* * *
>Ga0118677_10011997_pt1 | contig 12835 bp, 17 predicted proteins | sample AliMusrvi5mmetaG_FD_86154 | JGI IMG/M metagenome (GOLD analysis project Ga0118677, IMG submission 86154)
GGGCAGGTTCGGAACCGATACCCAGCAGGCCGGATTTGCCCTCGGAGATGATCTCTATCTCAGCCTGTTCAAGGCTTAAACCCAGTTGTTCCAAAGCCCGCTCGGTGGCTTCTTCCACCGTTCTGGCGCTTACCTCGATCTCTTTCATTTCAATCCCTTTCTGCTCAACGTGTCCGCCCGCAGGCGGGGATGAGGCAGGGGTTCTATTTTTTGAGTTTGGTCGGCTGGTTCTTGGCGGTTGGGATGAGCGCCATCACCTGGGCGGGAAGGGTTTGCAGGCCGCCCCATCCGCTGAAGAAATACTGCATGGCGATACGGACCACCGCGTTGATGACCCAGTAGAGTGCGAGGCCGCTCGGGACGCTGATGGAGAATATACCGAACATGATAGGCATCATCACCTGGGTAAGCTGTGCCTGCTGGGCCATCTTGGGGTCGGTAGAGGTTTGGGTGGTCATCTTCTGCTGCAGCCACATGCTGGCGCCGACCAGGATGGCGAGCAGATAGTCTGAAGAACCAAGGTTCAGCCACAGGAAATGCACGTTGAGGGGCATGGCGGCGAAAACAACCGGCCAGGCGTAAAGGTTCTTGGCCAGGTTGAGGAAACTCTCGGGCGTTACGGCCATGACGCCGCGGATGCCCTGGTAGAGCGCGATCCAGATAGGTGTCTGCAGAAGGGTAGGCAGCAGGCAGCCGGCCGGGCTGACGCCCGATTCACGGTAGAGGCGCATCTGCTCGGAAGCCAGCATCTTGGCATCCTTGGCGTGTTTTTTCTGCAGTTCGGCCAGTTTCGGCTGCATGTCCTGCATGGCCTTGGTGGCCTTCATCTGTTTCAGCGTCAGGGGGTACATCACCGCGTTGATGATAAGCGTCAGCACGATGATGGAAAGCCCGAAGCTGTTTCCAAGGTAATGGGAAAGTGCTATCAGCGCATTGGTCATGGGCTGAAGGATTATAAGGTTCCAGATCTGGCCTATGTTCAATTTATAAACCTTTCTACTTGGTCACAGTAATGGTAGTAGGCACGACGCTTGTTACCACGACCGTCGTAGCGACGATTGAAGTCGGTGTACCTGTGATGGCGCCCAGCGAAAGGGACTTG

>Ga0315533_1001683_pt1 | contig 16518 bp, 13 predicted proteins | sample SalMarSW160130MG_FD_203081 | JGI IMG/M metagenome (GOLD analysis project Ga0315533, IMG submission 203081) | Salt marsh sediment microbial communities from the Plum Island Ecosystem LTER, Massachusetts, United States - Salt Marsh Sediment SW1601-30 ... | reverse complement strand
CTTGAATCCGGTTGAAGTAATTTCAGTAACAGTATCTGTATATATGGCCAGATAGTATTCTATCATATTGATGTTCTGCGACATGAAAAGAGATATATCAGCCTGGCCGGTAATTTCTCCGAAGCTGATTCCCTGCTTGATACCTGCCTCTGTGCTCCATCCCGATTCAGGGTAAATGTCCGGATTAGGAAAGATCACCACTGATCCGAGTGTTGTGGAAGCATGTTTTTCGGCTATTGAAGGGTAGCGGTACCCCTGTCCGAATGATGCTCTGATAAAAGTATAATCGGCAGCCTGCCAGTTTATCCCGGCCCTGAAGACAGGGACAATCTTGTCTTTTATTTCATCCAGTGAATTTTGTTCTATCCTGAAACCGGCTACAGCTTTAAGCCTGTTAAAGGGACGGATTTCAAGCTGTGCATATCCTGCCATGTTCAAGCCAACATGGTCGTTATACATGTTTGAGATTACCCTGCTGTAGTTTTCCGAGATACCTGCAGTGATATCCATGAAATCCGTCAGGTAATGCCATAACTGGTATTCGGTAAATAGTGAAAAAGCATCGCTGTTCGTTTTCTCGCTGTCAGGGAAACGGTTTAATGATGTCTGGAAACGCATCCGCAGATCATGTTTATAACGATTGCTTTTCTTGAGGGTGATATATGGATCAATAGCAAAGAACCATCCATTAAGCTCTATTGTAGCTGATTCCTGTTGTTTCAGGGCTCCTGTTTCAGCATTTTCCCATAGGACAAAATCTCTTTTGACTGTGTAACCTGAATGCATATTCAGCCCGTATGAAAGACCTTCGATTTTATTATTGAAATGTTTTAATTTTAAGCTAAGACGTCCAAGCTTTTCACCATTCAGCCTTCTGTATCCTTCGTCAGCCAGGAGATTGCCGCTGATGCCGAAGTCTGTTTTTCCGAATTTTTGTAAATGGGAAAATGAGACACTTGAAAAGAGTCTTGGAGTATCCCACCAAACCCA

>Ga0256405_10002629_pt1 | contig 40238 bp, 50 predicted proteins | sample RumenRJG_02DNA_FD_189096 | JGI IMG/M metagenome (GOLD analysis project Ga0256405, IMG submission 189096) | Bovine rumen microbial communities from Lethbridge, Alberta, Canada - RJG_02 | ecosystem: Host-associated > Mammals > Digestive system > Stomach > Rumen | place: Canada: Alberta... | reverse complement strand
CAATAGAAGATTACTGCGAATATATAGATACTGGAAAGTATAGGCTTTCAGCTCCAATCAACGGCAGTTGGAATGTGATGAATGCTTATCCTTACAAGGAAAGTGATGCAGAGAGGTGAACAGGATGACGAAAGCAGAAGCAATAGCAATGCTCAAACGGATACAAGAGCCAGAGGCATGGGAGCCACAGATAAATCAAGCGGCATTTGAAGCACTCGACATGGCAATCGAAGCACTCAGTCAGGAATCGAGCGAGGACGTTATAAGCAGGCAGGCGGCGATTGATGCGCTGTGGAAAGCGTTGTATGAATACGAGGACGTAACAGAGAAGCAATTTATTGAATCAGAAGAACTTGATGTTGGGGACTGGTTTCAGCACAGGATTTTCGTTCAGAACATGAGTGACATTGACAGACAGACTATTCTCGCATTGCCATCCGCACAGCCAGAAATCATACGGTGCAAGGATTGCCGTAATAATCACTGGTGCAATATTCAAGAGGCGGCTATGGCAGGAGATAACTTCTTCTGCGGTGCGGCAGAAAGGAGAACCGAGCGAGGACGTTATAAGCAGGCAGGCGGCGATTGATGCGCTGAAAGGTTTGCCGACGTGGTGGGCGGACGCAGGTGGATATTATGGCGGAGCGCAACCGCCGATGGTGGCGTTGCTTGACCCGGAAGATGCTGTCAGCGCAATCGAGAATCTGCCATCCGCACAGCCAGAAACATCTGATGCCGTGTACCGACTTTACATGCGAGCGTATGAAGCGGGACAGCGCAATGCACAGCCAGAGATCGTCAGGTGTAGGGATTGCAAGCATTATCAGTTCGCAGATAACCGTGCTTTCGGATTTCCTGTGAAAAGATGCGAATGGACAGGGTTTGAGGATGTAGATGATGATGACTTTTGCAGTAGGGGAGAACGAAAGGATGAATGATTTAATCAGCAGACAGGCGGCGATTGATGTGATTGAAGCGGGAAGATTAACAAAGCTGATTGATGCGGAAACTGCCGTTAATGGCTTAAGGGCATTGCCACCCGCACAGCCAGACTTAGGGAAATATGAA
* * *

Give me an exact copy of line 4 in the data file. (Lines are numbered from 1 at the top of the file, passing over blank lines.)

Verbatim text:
CTTGAATCCGGTTGAAGTAATTTCAGTAACAGTATCTGTATATATGGCCAGATAGTATTCTATCATATTGATGTTCTGCGACATGAAAAGAGATATATCAGCCTGGCCGGTAATTTCTCCGAAGCTGATTCCCTGCTTGATACCTGCCTCTGTGCTCCATCCCGATTCAGGGTAAATGTCCGGATTAGGAAAGATCACCACTGATCCGAGTGTTGTGGAAGCATGTTTTTCGGCTATTGAAGGGTAGCGGTACCCCTGTCCGAATGATGCTCTGATAAAAGTATAATCGGCAGCCTGCCAGTTTATCCCGGCCCTGAAGACAGGGACAATCTTGTCTTTTATTTCATCCAGTGAATTTTGTTCTATCCTGAAACCGGCTACAGCTTTAAGCCTGTTAAAGGGACGGATTTCAAGCTGTGCATATCCTGCCATGTTCAAGCCAACATGGTCGTTATACATGTTTGAGATTACCCTGCTGTAGTTTTCCGAGATACCTGCAGTGATATCCATGAAATCCGTCAGGTAATGCCATAACTGGTATTCGGTAAATAGTGAAAAAGCATCGCTGTTCGTTTTCTCGCTGTCAGGGAAACGGTTTAATGATGTCTGGAAACGCATCCGCAGATCATGTTTATAACGATTGCTTTTCTTGAGGGTGATATATGGATCAATAGCAAAGAACCATCCATTAAGCTCTATTGTAGCTGATTCCTGTTGTTTCAGGGCTCCTGTTTCAGCATTTTCCCATAGGACAAAATCTCTTTTGACTGTGTAACCTGAATGCATATTCAGCCCGTATGAAAGACCTTCGATTTTATTATTGAAATGTTTTAATTTTAAGCTAAGACGTCCAAGCTTTTCACCATTCAGCCTTCTGTATCCTTCGTCAGCCAGGAGATTGCCGCTGATGCCGAAGTCTGTTTTTCCGAATTTTTGTAAATGGGAAAATGAGACACTTGAAAAGAGTCTTGGAGTATCCCACCAAACCCA